There are 2 definitions of commune in English:

commune1

Syllabification: com·mune
Pronunciation: /ˈkämyo͞on
 
/

noun

1A group of people living together and sharing possessions and responsibilities.
More example sentences
  • Setting up communes, where senior citizens can live together with well-provided support structures that they might require from time to time is a good idea.
  • I lived with various communes of people in share houses, or on shared land, I lived in tepees, in cars, in tents, in a bedroll.
  • I thought it would be neat to live in a peaceful commune and promote world togetherness.
Synonyms
collective, cooperative, communal settlement, kibbutz
1.1A communal settlement in a communist country.
More example sentences
  • Peasants at home identified themselves in terms of their membership in the village commune and as Orthodox believers.
  • Many peasants were forced to work for the state as a part of a collective commune.
  • It started about 20 years ago, shortly after Beijing began testing the waters of market reform by dismantling people's communes and giving individuals the incentive to create their own wealth.
2The smallest French territorial division for administrative purposes.
More example sentences
  • Monaco has borders with several communes of the French Department of the Alpes-Maritimes.
  • The commune is the smallest administrative level.
  • Wines made from grapes grown within the commune of Pupillin have the right to the appellation Arbois Pupillin.
2.1A territorial division similar to a French commune in other countries.
More example sentences
  • In other communes a two-thirds majority vote could enforce consolidations for the whole village.
  • In Spain in 1857, and in Italy in 1859, education laws imposed on communes the obligation to provide elementary schools, and on parents the obligation to send their children there for at least two or three years.
  • At the beginning of the Second World War 45 per cent of the population lived in rural communes, defined as having fewer than 2,000 inhabitants.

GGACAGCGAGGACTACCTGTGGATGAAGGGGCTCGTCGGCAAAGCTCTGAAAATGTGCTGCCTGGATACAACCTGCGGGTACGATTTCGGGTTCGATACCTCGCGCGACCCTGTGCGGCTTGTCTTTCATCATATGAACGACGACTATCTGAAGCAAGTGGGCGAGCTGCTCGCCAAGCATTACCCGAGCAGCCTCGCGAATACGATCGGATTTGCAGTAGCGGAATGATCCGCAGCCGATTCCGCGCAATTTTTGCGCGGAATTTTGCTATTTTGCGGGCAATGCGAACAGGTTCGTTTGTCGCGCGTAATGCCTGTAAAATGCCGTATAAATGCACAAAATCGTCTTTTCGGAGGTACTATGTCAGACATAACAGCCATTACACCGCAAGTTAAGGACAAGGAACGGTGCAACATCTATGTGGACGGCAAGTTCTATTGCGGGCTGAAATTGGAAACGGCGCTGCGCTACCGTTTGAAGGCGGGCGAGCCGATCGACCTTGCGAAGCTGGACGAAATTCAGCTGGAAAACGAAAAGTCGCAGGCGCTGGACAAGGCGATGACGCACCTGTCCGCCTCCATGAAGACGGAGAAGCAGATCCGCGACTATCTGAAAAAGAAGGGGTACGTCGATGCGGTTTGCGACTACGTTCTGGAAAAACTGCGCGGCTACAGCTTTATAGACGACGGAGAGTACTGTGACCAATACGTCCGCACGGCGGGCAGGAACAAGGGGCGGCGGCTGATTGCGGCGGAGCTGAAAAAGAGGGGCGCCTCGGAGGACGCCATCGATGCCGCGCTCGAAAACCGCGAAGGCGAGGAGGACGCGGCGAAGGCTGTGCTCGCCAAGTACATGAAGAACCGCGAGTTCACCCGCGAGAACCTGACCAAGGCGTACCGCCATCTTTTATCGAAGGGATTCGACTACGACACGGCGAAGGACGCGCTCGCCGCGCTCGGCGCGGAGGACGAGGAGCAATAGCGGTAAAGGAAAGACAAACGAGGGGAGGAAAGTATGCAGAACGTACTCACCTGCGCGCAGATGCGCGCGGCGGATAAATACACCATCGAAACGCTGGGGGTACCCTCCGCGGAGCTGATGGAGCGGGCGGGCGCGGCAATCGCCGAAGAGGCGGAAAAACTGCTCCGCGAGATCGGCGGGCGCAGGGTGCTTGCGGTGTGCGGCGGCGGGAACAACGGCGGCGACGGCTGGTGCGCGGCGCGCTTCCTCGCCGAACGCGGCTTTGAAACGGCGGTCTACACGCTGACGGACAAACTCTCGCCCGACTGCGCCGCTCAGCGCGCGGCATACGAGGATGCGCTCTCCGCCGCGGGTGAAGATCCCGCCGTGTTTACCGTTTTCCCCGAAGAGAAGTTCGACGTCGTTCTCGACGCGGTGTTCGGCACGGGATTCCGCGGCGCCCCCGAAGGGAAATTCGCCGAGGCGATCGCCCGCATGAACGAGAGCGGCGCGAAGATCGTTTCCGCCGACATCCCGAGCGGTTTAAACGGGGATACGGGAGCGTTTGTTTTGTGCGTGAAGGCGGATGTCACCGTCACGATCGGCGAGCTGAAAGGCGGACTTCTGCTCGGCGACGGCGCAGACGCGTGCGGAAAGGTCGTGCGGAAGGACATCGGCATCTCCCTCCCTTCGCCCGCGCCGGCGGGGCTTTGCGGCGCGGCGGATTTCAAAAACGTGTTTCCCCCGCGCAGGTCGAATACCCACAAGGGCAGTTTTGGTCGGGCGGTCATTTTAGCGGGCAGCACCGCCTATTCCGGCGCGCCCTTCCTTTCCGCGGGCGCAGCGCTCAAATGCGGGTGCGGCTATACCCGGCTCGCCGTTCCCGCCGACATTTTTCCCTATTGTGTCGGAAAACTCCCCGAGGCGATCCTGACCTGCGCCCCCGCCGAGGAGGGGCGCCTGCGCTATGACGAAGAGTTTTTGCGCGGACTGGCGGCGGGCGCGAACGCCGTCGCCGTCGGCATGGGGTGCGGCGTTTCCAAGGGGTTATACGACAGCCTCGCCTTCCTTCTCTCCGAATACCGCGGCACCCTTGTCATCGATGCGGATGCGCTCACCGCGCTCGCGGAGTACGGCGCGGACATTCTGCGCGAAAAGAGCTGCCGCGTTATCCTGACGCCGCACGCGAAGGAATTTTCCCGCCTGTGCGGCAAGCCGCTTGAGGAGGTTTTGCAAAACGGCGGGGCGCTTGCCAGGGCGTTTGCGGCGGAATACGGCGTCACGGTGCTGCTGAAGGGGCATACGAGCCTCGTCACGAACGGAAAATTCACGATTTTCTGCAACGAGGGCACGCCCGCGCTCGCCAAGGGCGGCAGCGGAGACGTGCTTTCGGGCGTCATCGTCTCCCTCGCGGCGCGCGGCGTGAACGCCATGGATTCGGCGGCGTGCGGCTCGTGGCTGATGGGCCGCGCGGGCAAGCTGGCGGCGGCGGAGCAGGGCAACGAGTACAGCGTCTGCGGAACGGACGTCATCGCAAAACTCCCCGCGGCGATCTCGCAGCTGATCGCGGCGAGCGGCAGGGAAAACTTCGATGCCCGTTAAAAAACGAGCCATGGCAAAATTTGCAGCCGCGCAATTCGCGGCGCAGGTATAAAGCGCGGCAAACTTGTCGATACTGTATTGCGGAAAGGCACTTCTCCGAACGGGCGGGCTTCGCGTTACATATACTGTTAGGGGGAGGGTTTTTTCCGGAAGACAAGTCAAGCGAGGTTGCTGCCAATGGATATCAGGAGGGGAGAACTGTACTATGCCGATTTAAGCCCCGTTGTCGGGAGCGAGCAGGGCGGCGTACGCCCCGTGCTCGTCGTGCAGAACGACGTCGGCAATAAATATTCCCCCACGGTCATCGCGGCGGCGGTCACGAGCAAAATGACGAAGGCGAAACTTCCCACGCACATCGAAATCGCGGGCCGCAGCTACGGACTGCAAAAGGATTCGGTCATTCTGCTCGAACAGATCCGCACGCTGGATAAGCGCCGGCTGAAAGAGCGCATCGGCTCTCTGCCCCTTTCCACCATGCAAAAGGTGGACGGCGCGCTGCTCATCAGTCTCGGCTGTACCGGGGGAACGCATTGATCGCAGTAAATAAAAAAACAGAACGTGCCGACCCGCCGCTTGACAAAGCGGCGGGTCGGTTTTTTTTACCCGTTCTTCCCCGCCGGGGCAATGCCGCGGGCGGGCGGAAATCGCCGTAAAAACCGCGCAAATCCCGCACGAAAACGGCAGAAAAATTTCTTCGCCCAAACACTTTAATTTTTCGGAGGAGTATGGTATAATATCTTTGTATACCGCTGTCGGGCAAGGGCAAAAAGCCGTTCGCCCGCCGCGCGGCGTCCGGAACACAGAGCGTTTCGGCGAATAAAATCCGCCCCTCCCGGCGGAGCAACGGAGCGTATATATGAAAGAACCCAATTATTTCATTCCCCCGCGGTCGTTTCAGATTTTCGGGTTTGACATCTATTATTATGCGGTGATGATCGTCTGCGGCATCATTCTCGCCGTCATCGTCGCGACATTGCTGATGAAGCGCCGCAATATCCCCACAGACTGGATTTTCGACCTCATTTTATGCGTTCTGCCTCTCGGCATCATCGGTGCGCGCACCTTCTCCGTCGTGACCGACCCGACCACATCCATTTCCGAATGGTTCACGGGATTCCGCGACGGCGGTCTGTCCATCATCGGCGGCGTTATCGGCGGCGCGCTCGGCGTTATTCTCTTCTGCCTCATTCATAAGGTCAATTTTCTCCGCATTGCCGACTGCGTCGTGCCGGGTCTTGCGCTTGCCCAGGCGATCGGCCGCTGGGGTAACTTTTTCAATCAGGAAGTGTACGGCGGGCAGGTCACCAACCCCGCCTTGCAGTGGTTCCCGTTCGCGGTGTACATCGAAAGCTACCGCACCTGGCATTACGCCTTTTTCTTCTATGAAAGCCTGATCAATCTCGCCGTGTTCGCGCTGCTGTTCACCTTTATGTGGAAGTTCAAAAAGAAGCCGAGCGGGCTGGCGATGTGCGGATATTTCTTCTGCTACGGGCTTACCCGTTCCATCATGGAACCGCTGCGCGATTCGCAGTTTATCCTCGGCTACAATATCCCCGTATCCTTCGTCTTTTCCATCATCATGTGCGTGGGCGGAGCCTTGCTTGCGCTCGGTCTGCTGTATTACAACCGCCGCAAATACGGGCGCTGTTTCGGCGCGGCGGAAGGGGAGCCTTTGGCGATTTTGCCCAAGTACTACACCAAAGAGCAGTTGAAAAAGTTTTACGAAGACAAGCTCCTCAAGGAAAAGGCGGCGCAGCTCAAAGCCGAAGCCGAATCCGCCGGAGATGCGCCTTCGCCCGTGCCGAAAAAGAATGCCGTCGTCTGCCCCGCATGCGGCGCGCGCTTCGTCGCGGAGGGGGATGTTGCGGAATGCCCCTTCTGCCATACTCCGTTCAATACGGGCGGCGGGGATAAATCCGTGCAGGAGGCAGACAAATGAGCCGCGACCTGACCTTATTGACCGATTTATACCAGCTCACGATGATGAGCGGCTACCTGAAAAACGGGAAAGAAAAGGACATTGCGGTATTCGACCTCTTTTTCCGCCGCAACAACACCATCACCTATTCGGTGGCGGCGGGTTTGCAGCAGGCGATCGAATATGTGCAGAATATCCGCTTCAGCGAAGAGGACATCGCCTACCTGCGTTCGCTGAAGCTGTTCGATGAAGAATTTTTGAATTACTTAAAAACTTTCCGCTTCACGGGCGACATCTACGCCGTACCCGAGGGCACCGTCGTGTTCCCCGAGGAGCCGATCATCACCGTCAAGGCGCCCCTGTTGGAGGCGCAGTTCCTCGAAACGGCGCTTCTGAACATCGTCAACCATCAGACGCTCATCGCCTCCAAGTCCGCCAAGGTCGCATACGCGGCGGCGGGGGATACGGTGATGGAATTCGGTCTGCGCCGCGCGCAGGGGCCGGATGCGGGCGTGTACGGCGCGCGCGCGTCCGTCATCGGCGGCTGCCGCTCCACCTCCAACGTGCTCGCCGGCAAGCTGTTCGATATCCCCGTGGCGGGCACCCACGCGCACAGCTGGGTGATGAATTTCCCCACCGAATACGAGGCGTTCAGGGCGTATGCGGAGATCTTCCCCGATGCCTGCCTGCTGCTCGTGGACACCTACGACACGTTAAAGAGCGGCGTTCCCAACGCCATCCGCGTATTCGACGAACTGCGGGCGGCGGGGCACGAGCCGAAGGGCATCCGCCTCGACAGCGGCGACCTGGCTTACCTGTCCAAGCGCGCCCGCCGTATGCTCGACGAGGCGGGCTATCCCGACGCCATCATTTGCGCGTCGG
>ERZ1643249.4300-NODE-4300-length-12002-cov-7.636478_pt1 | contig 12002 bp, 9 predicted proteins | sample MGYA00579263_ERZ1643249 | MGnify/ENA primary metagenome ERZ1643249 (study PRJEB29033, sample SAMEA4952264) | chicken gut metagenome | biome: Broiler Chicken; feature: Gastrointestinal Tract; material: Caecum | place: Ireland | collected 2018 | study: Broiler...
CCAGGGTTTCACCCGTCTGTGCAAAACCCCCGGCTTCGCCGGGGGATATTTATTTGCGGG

3 (the Commune) The group that seized the municipal government of Paris in the French Revolution and played a leading part in the Reign of Terror until suppressed in 1794.
3.1 (also the Paris Commune) The municipal government organized on communalistic principles elected in Paris in 1871. It was soon brutally suppressed by government troops.
More example sentences
  • This was followed by the declaration of a Paris Commune, or independent municipal government, in March 1871, an event which recalled the extremism of the French Revolution.
  • The director, one gathers, wants a Paris Commune purified of all its difficult and perhaps unpleasant associations, a kind of utopian model to hold out to today's radical protesters.
  • The Paris Commune developed spontaneously from the process of class struggle: the need for a new political form arose and the commune was created to address it.

Origin

late 17th century (sense 2): from French, from medieval Latin communia, neuter plural of Latin communis (see common).

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There are 2 definitions of commune in English:

commune2

Syllabification: com·mune
Pronunciation: /kəˈmyo͞on
 
/

verb

[no object]
1 (commune with) Share one’s intimate thoughts or feelings with (someone or something), especially when the exchange is on a spiritual level: the purpose of praying is to commune with God
More example sentences
  • For the pilgrims who make their way there, Lourdes provides perspective, an opportunity to reflect, a chance to affirm and renew one's faith and to commune with like-minded people before their God.
  • I need to commune with you people again - my readers.
  • In evangelical symbolism, that meant that a man of prayer was going to commune with God, somewhat like Moses on Mount Sinai.
Synonyms
communicate, speak, talk, converse, interface
1.1Feel in close spiritual contact with: he spent an hour communing with nature on the bank of a stream
More example sentences
  • This was an almost sacred space, within which a man communed with the very essence of his creative, spiritual vision.
  • There was nothing more intimate and secluded than that celebration in the midst of an open field, a simple place within which people communed with grace.
  • However, the effort is invariably rewarded with the sense of well-being that comes from communing with the glories of nature.
2Receive Holy Communion.
More example sentences
  • Some bishops have said that offending public figures should be refused Communion, others that they should refrain from communing.
  • He has taken the sacrament of Communion even if he has not communed.
  • I could only concentrate on emotions he had aroused in me, the way he had stirred an immense desire to admire and worship and commune, and then he had slipped away again before this desire could begin to be grasped; let alone satisfied.

Origin

Middle English: from Old French comuner 'to share', from comun (see common).

Definition of commune in: